Fuji’s newest entry into the full-suspension mountain bike market is the Auric One.1, a bike that, by the parts specs, would make it competitive in terms of quality with the other major players from companies like Specialized, Trek, Giant, Yeti and Scott. But more often than not, a trail bike is not defined by its parts list or the manufacturer that made it. It is defined by geometry, a mixture of angles and ratios that contribute more than anything else to how the bike feels — and whether or not that feeling inspires confidence will determine the success of the bike.
When Fuji set out to redesign their full-suspension mountain bikes, they decided to implement a proven, but fairly new rear suspension platform called MLink. MLink first debuted on the Breezer Repack and stands for “mid link.” The system works by having a rear pivot point situated in the middle of the chainstay. Fuji, which is owned by the same company as Breezer, utilized the suspension platform for its efficiency in travel and ability to accommodate 160mm of rear travel. The Repack and the Auric share similar geometry numbers, but they’re not identical, and this is an important distinction. The Auric is not simply a Fuji-branded Repack, and I commend Fuji for going their own route with the platform.
Wheel Size: 27.5 inches
Suspension Travel: 160mm Front / 160mm Rear
Frame Material: A6-SL custom-butted alloy
Weight: 29.85 pounds (without pedals)
Undoubtedly, when working with a new suspension platform and attempting to change the geometry surrounding it, there were bound to be some kinks — and this was certainly the case with the Auric. On my first few rides, the top tube length felt very short and in order to account for this, Fuji fitted the Auric with a handlebar that measures out to 760mm wide. It was an awkward-feeling setup, and it felt much more like you were sitting on top of the bike as opposed to comfortably seated in the cockpit. A quick swap of the stem and handlebar gave me a slightly more comfortable setup, but didn’t fix the awkward feeling completely. A slack head-tube angle of 67 degrees works well with the 160mm of travel and inspires confidence when taking steep and technical descents. The geometry of the rear triangle also felt slightly disjointed with long chainstays, due largely to the MLink pivot in the middle.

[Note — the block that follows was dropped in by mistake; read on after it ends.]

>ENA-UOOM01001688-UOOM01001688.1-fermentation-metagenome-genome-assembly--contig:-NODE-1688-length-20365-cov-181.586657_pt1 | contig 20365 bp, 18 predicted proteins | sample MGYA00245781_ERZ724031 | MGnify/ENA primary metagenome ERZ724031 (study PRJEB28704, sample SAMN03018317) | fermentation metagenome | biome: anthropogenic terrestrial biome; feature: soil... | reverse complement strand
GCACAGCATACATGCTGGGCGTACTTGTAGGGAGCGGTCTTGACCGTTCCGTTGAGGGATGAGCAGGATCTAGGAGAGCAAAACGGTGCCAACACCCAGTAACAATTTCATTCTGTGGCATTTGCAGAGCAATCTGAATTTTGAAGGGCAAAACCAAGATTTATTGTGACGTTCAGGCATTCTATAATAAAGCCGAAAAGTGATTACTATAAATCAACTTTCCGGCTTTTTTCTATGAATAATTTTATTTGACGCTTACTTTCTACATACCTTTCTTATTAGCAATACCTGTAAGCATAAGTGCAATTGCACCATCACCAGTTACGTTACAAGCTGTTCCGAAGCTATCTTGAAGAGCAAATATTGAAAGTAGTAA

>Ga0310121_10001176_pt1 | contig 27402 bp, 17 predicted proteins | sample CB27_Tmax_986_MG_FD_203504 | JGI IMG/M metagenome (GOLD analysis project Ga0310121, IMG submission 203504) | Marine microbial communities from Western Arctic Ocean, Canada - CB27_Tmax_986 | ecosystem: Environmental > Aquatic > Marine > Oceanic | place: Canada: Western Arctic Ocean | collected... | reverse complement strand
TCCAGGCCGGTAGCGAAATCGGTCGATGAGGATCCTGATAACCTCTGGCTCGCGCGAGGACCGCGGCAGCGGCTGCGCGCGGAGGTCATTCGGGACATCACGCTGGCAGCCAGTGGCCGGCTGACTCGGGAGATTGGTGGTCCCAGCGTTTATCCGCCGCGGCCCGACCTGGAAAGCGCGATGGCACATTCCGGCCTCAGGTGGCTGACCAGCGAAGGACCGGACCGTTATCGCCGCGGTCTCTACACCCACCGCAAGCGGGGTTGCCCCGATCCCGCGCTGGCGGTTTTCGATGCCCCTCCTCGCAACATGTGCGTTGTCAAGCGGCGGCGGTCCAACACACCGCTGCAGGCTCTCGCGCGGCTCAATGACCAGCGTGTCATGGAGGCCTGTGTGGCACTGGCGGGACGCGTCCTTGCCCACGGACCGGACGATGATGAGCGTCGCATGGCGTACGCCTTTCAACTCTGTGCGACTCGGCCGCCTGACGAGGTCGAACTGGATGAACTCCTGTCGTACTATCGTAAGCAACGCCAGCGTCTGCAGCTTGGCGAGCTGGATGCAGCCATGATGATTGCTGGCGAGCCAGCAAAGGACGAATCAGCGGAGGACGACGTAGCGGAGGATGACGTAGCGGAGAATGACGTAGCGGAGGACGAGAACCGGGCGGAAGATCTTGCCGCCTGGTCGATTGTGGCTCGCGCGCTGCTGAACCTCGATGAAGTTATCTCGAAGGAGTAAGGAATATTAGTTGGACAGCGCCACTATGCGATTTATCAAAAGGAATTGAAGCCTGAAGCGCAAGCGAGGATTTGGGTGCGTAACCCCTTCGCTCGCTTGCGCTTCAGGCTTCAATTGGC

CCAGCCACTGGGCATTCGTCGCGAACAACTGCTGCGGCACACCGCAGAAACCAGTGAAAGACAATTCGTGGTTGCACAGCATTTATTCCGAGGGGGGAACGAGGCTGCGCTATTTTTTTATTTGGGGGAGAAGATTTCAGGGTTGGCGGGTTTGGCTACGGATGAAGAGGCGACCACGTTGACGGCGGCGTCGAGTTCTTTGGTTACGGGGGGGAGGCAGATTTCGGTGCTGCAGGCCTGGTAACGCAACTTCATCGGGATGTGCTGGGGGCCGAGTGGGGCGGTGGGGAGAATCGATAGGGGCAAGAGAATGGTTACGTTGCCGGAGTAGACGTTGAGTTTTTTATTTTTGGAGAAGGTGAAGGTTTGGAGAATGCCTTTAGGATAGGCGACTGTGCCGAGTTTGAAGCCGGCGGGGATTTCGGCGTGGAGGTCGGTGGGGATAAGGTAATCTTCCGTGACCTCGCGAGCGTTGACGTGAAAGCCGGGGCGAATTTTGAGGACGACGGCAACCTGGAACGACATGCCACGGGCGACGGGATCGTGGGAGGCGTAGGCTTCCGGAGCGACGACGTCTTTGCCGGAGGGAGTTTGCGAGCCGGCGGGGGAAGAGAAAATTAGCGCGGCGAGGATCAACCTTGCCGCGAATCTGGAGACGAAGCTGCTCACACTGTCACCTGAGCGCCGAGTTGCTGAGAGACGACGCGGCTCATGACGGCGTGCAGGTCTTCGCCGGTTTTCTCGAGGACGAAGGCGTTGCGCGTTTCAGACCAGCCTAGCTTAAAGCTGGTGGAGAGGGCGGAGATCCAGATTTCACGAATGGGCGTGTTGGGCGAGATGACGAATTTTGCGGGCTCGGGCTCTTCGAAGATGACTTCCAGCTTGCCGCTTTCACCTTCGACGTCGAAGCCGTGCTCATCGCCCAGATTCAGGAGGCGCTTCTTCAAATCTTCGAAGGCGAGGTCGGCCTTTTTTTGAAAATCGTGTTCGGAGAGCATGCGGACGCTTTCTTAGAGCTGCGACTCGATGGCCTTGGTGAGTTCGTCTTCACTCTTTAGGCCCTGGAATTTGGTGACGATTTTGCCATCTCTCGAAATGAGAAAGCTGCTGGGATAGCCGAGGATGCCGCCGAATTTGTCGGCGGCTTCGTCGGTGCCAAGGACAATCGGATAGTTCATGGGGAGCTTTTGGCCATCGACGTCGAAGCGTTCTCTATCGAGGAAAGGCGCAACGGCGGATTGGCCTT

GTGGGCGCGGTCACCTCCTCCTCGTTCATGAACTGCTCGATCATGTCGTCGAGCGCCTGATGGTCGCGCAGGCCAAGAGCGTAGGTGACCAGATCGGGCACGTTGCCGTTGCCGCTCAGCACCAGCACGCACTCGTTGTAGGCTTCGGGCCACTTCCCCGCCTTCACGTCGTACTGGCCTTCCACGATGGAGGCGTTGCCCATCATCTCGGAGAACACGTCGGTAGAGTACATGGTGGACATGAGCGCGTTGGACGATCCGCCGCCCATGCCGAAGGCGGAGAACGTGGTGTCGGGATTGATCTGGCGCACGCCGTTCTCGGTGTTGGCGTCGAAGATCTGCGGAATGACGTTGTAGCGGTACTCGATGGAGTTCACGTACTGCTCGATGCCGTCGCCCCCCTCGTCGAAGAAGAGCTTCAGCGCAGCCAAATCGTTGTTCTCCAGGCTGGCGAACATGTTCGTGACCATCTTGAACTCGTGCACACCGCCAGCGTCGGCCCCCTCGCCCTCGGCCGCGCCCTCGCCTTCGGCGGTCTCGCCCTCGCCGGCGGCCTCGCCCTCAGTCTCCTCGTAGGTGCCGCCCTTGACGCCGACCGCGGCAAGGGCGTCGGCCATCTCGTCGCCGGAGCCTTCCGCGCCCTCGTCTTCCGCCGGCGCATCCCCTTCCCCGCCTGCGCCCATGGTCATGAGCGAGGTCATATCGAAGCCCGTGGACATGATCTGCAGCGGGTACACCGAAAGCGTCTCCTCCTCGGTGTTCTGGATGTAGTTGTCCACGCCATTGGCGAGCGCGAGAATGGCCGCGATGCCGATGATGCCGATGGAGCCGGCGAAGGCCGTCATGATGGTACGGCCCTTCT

The Gloves We’re Wearing Now
Kitsbow All Mountain Gloves
I have been riding the Kitsbow All Mountain Gloves for the past few months and they are quickly becoming my go-to trail glove. Pitards leather palms and fingers provide plenty of grip and comfort while Schoeller stretch panels provide ease of mobility. The one drawback comes in the material used in the forefinger area of the glove. The suede used is less than ideal at soaking up sweat and I had to resort to using my jersey. Other than that small blip, the Kitsbow All Mountain Gloves are superb and a great addition to any trail-mountain biker’s kit.
Despite its shortcomings in geometry, the Auric One.1 is kitted with a thoughtful parts spec that is competitive with any of the big brands. An XO1 1×11 drivetrain keeps shifting simple and efficient while keeping the handlebar uncluttered, with enough room for a dropper-post button. The Auric’s dropper post is a Rockshox Reverb that does its job and is responsive when you need it. For stopping power, Fuji opted for Sram Guide RS brakes — some of the best available and a personal favorite. While all of these parts can be found on other bikes, they are nice touches and worthy of mention. The Auric One.1 also has a few tricks up its sleeve and comes with a few unique parts as well. For starters, it comes with an MRP AMG chainguide. There are very few bikes that come kitted with a chainguide, stock, and it is often the first accessory that a mountain biker adds — so the Fuji has a leg-up there. It also features a Praxis 32-tooth chainring that works well with the drivetrain as well as a Rockshox Pike that has adjustable travel from 150mm to 160mm — parts that very few manufacturers are using.
…launching off bumps and hopping down the trail like a jackrabbit at mach 10 felt like a walk in the park.
The silver lining to the Auric is its ability to absolutely crush on descents. With 160mm of travel all around, launching off bumps and hopping down the trail like a jackrabbit at mach 10 felt like a walk in the park. Its weight kept it stable and its long and low platform helped it keep speed and fly through corners. When it comes time to turn around and pedal back up however, the bike feels heavy and its geometric shortcomings rear their ugly head. If you are looking for an enduro-minded bike that you won’t often pedal too far uphill, the Auric is a great choice. If you are more of an all-around trail-rider however, looking to climb as much as you descend, the market is flooded with great options.